As the mayor returned from the podium, he caught my eye and smiled. A big surprise. I recovered in time to smile back. He raised his eyebrows in a question and mouthed words that looked like See you, a sentiment that did not at all fit our relationship, which amounted to crossing paths now and then at a charter school where I volunteered. Kira helped out at his campaign headquarters, but I'd never been there. I couldn't think of any other interaction we might have had that would have prompted a See you notice.

"What was that about?" Fran asked, removing any doubt that the gesture was meant for me and not someone sitting behind or in front of me. Nor had it been a nervous twitch.

"I have no idea," I said. "Probably part of his twenty-four-seven campaign mode. A verbal handshake for a voter."

Mayor Graves stopped where his wife sat, took her by the elbow and led her off the stage, walking toward the back. Who could blame them for escaping before the conferring of degrees? I envisioned him dumping his robes on the nearest empty chair and silently greeting everyone in the rows behind me with the same See you gesture he'd given me.

"Apparently, you rate more than the city's education bigwig these days," Fran said.

I knew what she meant. "I'm surprised he agreed to come," I said, glancing back at Superintendent of Schools Patrick Collins, who had his arms folded across his chest. I suspected he'd sat that way throughout the mayor's speech. It was a great way for academics at all levels to make a point without looking boorish themselves. Simply cross your arms and have people speculate as to what it is that you, in your great wisdom, disagree with.

"I wonder how that's all going to end," Fran said.

"Not well," I suggested, recalling a month's worth of newspaper headlines about the issues separating the superintendent of schools and the mayor. Poor Mayor Graves. I didn't understand why anyone would want the job of dealing with all the city's challenges, from its educational institutions to its waste disposal.

The current classroom dispute was over the performance and the funding of the charter schools in town. Bitter words were exchanged and documented in living detail. I felt sorry for the bald, aging superintendent who had to compete aesthetics-wise with our young, buff mayor and his full head of auburn hair.

My own experience as a volunteer at the Zeeman Charter School, also known as Zeeman Academy, was mixed. I avoided the principal and the other administrators, who often seemed to be caught up in unnecessary paperwork and bureaucratic details, but I loved the students—full disclosure: I love all students—and kept at it as part of my lifelong mission for math literacy.

I'd chosen Zeeman because of its business orientation and well-known selection of internships for its older elementary school students. To me, mathematics was the ultimate field for everyone, offering both beautiful equations and the most practical, business-friendly methods, and I wanted to get that message across early.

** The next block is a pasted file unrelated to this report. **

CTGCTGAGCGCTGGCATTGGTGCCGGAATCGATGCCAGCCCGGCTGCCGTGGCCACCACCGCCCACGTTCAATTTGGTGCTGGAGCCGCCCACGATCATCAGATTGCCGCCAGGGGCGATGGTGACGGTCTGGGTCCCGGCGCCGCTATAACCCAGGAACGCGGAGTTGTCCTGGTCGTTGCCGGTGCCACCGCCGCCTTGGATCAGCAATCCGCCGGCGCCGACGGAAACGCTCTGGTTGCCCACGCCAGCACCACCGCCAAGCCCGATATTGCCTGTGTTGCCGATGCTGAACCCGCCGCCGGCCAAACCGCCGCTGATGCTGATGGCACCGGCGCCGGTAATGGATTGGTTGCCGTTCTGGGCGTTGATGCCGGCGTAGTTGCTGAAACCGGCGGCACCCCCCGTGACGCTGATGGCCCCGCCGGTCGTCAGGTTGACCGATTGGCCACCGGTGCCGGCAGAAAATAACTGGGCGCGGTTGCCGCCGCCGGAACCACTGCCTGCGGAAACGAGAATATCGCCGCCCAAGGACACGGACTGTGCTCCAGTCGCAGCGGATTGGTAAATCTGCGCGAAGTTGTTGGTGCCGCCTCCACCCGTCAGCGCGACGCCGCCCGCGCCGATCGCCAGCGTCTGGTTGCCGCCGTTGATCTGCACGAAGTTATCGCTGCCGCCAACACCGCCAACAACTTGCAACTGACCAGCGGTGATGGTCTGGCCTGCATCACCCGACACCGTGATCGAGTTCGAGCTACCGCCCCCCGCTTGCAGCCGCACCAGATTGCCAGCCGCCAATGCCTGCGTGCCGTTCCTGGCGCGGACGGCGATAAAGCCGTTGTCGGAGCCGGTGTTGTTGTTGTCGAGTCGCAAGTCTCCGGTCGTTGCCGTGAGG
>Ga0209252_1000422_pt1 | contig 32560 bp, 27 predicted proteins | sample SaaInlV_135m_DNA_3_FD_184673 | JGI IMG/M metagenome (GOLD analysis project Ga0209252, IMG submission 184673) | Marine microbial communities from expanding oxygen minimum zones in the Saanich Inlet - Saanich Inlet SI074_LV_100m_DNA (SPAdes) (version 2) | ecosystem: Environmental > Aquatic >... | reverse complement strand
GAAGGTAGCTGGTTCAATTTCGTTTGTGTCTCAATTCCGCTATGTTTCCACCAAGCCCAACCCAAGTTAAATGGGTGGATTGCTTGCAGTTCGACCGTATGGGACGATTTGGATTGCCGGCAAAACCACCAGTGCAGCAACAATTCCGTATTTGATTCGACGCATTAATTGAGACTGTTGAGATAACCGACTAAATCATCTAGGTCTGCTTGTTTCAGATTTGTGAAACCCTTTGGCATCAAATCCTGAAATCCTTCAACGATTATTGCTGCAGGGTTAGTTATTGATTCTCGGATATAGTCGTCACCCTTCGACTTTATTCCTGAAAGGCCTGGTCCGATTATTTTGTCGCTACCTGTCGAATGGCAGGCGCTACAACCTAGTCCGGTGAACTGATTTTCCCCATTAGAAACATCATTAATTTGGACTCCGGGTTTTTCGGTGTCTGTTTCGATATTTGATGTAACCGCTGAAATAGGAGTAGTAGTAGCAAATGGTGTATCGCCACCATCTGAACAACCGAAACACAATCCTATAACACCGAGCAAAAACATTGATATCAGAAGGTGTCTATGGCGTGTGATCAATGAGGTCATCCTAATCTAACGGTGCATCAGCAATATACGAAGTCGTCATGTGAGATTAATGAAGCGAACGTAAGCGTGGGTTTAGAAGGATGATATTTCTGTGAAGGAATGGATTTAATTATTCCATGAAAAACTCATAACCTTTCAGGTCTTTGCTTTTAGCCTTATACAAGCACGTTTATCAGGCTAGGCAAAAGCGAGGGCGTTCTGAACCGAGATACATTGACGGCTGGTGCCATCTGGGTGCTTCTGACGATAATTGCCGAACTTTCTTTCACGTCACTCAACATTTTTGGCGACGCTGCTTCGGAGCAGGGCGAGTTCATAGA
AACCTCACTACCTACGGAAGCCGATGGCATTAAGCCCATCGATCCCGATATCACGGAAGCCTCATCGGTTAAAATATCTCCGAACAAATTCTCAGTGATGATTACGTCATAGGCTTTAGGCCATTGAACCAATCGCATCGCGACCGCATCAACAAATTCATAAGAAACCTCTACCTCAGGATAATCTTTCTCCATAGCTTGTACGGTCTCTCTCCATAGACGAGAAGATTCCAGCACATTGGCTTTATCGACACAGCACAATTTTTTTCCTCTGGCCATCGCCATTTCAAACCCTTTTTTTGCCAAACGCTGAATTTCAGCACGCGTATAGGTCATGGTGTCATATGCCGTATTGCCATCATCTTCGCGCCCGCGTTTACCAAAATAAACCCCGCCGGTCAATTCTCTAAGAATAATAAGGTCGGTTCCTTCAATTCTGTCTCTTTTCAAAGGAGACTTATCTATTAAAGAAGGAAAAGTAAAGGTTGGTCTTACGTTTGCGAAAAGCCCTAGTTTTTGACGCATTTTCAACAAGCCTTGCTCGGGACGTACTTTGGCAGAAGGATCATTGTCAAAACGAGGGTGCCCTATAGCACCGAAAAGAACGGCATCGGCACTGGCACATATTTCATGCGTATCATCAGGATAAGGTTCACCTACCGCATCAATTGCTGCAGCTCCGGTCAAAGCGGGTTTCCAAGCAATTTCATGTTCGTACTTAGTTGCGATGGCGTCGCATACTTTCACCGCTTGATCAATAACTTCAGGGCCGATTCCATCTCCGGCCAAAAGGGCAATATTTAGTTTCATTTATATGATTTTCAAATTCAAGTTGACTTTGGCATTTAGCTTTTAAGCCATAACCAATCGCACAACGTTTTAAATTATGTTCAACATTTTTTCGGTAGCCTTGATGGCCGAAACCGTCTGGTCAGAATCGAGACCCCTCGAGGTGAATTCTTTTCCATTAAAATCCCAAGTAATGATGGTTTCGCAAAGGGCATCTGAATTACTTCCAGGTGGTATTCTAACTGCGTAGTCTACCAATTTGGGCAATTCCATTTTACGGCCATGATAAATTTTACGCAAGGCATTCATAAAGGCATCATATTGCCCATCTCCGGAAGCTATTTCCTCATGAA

We'd reached the exciting time in the Henley College commencement program when roughly five hundred students would be entered into the ranks of the college educated.

The practice of having every student's name called out ended a couple of years ago, when the exercises began to take longer than a two-credit class. Now students stood in blocks and degrees were awarded according to their major departments. Only the honors students paraded across the stage as their names were announced. Individual parchments for the gen pop of graduates were handed out later at separate, smaller department gatherings. My mouth watered as I thought of the catered appetizers that would be served to math and science graduates in my building shortly. Or longly.

During the transition at the podium, I heard a lot of shuffling behind me as some of those in the back rows felt they could follow the mayor's example and slip out unnoticed. Lucky me, sitting toward the front. Trapped. I mopped my brow in as ladylike a manner as possible and without knocking my tam off my head.

"I have an idea," Fran whispered through a barely open mouth.

"Anything. Show me what you've got," I said, as President Olivia Aldridge called for American Studies majors to stand. Only twenty-four departments to go, all the way past English Literature and Political Science to Theatre Arts, and ending with Women's Studies.

I felt a poke from Fran and then something sliding across my lap. I pulled my robe over the new item, leaving only a small viewing space. I snuck a look and saw Fran's new smartphone with a wordplay game underway.

"I'm in," I whispered.

She'd started by forming the word "windy." I checked the set of letters available to me and moved a word into place around her i: tickle.

Our phones were smart enough to know the value of each letter and kept score for us. It was twelve to twelve, and we were off.

Fran and I looked up now and then to clap for a student we'd taught, and finally to watch mortarboards soar through the air.

"Another class goes off into the world," she said.

I nodded. "I hope they're ready."

"The students or the world?"